This good news just went out today via a press release that you can find here. It is important to remember that fenceline monitoring can sound great in theory, but companies seem to pay more attention to citizen and government pressure than they do to raw data, particularly when it comes to pollution. We still need to make sure that Shell knows we are watching their activity extremely closely.
Here is the press release from the Clean Air Council website:
FOR IMMEDIATE RELEASE
(August 28, 2017 – PITTSBURGH, PA) – The developers of a petrochemical facility northwest of Pittsburgh and environmental organizations jointly announce they have reached a settlement agreement that includes a fenceline monitoring program and flare testing.
The agreement between Shell Chemical Appalachia LLC (Shell), the Clean Air Council, and the Environmental Integrity Project ends the environmental groups’ August 2015 appeal of the Pennsylvania Department of Environmental Protection’s (DEP) approval of an air permit for the project in Beaver County. The groups’ appeal alleged two main issues with the air permit—the need for a fenceline monitoring program to help control emissions and stronger requirements for flare control efficiency, both of which Shell contested – that are now resolved by the terms of the settlement agreement.
Shell’s facility will convert (or “crack”) ethane—a natural gas liquid—into ethylene and polyethylene pellets, which are used to produce a variety of plastic products. The facility’s site in Potter and Center Townships is the location of the former Horsehead zinc smelting facility.
“Fenceline monitoring is a critical tool that allows nearby community members and the plant’s workers to feel confident that the plant is operating pursuant to its permit terms,” said Joseph Otis Minott, Executive Director and Chief Counsel of the Clean Air Council. “Residents being asked to host large industrial facilities have a right to be assured that the plant is meeting its legal requirements.”
“We are pleased to have reached this settlement, and now our full focus will be on delivering the facility, with its state of the art operations and environmental controls, which will bring jobs and economic benefits to many Western Pennsylvania families for decades to come,” said Ate Visser, Vice President of the Shell project.
“Our appeal of the air permit for the Shell facility sought to address two main pieces the permit was lacking: fenceline monitoring to detect and fix leaks and better requirements to assure the facility’s flares properly control air pollution,” said Adam Kron, senior attorney for the Environmental Integrity Project. “This settlement achieves both of these goals, and we believe the health of people living and working near this facility will be better protected as a result.”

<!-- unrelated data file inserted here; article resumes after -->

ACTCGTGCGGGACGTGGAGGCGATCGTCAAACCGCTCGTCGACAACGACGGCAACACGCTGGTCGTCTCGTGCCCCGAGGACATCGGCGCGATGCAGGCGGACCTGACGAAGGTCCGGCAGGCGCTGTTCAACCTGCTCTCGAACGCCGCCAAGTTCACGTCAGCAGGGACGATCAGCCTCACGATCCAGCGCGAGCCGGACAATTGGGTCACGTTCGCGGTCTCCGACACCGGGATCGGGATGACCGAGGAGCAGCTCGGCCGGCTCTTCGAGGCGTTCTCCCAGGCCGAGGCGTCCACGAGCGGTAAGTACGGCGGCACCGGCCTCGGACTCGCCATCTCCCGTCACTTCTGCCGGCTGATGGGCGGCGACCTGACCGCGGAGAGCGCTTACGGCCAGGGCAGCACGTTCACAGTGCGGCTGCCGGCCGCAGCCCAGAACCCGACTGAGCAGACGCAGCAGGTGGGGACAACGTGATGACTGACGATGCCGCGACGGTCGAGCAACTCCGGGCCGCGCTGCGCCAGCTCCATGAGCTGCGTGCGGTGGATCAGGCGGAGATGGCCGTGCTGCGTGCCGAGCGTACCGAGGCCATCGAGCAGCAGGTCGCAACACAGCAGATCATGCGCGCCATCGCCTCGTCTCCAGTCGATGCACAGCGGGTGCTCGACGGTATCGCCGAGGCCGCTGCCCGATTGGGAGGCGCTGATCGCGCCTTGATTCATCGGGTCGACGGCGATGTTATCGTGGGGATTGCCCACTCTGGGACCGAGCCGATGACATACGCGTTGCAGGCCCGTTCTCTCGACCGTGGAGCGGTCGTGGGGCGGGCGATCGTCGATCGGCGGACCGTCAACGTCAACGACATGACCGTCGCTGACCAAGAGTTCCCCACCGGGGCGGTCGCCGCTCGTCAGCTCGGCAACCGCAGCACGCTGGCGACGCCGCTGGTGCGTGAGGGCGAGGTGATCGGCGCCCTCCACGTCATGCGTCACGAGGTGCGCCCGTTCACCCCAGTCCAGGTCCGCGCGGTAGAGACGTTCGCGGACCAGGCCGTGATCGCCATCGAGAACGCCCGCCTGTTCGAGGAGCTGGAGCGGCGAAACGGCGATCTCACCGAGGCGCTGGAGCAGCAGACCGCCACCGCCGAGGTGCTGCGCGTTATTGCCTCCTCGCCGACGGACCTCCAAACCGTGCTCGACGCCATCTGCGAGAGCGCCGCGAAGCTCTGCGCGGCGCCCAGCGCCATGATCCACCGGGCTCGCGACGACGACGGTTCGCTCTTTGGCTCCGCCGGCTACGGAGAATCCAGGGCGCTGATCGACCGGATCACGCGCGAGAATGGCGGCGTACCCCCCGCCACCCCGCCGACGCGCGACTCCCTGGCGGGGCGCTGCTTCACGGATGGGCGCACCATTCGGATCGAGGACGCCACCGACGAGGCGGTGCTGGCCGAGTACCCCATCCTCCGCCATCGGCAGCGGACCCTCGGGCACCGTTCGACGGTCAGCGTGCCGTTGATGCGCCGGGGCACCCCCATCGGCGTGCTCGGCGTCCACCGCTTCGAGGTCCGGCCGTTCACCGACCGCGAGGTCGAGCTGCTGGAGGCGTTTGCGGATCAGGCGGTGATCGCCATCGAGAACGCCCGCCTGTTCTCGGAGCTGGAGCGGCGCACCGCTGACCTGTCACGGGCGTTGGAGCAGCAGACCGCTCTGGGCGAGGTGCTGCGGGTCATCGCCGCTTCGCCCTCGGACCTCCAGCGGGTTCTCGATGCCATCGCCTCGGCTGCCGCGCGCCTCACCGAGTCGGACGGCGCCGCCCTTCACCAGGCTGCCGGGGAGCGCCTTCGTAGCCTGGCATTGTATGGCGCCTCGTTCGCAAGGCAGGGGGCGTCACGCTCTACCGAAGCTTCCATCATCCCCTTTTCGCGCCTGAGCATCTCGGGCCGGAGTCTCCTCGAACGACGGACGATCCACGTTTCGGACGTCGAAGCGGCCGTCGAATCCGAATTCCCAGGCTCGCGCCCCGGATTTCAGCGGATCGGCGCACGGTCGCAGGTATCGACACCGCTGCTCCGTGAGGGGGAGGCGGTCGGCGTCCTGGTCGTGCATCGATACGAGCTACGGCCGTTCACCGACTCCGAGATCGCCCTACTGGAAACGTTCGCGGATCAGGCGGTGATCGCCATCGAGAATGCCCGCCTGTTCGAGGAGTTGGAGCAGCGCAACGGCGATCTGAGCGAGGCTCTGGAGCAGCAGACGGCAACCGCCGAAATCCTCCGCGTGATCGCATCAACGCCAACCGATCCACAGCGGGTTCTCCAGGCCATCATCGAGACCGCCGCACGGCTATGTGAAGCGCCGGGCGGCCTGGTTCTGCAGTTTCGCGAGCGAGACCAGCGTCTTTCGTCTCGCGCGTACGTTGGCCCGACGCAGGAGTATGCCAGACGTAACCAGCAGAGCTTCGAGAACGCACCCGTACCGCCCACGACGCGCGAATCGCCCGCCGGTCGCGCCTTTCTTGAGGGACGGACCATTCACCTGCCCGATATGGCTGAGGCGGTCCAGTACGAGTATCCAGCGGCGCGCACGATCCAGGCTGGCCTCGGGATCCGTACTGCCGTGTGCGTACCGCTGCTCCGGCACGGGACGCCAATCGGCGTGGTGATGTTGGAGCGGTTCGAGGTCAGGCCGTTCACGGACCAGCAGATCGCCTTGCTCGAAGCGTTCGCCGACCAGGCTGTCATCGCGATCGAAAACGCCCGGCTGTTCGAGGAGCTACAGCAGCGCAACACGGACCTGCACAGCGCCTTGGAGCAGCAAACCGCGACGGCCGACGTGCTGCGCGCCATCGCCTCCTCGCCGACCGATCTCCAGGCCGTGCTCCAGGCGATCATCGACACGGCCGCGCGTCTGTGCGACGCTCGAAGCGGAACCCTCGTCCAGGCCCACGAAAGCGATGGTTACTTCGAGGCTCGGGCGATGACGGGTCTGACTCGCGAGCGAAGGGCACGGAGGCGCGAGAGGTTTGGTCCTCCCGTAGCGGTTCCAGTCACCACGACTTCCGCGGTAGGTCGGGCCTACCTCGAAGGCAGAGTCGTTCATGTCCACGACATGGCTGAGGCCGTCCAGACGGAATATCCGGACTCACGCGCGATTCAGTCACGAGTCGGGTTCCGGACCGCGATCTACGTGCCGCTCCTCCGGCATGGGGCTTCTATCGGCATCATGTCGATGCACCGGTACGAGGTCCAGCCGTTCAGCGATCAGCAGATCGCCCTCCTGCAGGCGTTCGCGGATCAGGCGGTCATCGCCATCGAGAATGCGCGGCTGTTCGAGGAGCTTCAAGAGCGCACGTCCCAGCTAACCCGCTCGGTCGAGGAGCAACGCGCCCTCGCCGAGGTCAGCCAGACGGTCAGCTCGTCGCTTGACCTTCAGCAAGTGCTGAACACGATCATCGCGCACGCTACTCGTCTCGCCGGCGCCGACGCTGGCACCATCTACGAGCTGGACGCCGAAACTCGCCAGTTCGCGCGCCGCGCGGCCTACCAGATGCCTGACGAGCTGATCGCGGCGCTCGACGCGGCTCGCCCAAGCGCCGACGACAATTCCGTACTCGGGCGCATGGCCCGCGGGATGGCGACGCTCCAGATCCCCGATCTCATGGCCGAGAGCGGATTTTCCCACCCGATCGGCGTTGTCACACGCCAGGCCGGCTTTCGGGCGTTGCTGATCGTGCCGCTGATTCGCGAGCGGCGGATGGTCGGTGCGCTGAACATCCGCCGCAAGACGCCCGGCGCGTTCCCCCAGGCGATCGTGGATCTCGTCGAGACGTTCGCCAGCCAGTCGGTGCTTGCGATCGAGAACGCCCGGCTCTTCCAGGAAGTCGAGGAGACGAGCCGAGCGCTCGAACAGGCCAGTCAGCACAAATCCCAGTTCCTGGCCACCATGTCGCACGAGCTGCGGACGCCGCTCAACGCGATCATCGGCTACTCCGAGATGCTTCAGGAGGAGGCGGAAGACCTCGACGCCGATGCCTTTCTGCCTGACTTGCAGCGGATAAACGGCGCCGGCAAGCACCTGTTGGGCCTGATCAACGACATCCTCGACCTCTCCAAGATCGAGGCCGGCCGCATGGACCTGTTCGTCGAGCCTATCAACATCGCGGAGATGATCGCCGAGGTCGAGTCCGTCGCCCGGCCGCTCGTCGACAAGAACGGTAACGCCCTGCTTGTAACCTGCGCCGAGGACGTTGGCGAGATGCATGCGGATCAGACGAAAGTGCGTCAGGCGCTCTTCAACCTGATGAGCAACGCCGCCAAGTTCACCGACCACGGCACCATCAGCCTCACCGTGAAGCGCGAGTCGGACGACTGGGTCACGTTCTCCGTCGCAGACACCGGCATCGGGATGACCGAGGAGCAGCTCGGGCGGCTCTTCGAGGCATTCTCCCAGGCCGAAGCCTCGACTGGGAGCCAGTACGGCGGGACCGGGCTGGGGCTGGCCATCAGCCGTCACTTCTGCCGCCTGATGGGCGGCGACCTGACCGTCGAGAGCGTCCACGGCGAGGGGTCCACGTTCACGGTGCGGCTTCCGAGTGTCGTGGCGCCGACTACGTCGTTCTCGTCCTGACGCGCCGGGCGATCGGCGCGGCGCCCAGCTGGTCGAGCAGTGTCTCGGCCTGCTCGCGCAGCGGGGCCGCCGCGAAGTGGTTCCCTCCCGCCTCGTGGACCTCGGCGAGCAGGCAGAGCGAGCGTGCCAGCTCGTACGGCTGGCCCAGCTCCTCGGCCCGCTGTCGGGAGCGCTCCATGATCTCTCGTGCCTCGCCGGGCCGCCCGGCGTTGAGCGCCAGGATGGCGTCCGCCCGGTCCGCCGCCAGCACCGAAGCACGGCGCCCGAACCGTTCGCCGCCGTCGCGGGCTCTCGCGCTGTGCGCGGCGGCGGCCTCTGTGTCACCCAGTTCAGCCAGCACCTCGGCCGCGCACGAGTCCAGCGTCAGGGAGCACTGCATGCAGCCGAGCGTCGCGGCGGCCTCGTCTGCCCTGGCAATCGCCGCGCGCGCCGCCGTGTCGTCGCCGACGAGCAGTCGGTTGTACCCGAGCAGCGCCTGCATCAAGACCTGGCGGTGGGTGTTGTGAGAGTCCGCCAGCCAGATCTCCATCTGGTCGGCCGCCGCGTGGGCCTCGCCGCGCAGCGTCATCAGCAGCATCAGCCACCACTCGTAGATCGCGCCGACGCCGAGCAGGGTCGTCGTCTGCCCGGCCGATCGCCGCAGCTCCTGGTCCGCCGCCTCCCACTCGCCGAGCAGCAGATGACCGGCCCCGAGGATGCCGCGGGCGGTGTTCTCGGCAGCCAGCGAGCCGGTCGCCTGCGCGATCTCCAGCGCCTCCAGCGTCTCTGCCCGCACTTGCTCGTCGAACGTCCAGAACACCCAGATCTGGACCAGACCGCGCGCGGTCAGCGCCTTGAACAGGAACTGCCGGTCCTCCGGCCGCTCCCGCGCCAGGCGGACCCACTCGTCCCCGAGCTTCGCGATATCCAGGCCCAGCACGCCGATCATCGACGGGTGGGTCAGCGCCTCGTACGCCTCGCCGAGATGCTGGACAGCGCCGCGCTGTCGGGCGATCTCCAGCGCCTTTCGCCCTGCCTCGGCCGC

Fenceline Monitoring Program:
In addition to the facility’s planned monitoring program, Shell will install and operate a fenceline monitoring program to detect fugitive emissions and implement repairs, as needed. If the monitors detect emissions above certain levels, site workers will promptly undertake a field investigation. If Shell determines the facility is the source of the emissions, an appropriate response will follow.
Data from the monitors, along with information on Shell’s response, will be publicly available on an easily accessible website. The fenceline monitoring program at the petrochemical facility will have passive air monitors, as well as active monitors that will continuously monitor concentrations of volatile organic compounds.
Requirements for Flares:
The settlement also contains additional terms to validate the plant’s flares operate in a manner consistent with the original facility design, which meet or exceed the requirements of the Clean Air Act by destroying 98 percent of pollutants. Shell will monitor and maintain the flares’ heating value—a key component of their efficiency—more frequently than required in the current air permit.
The Agreement also calls for Shell to test the facility’s multi-point ground flare to verify it will achieve 98-percent destruction efficiency under various operating conditions. If the flare must be operated differently to achieve the destruction efficiency required under the permit, Shell will seek to update its air permit accordingly.
Both the fenceline monitoring program and the flare requirements will validate to residents the facility meets and exceeds the Clean Air Act requirements.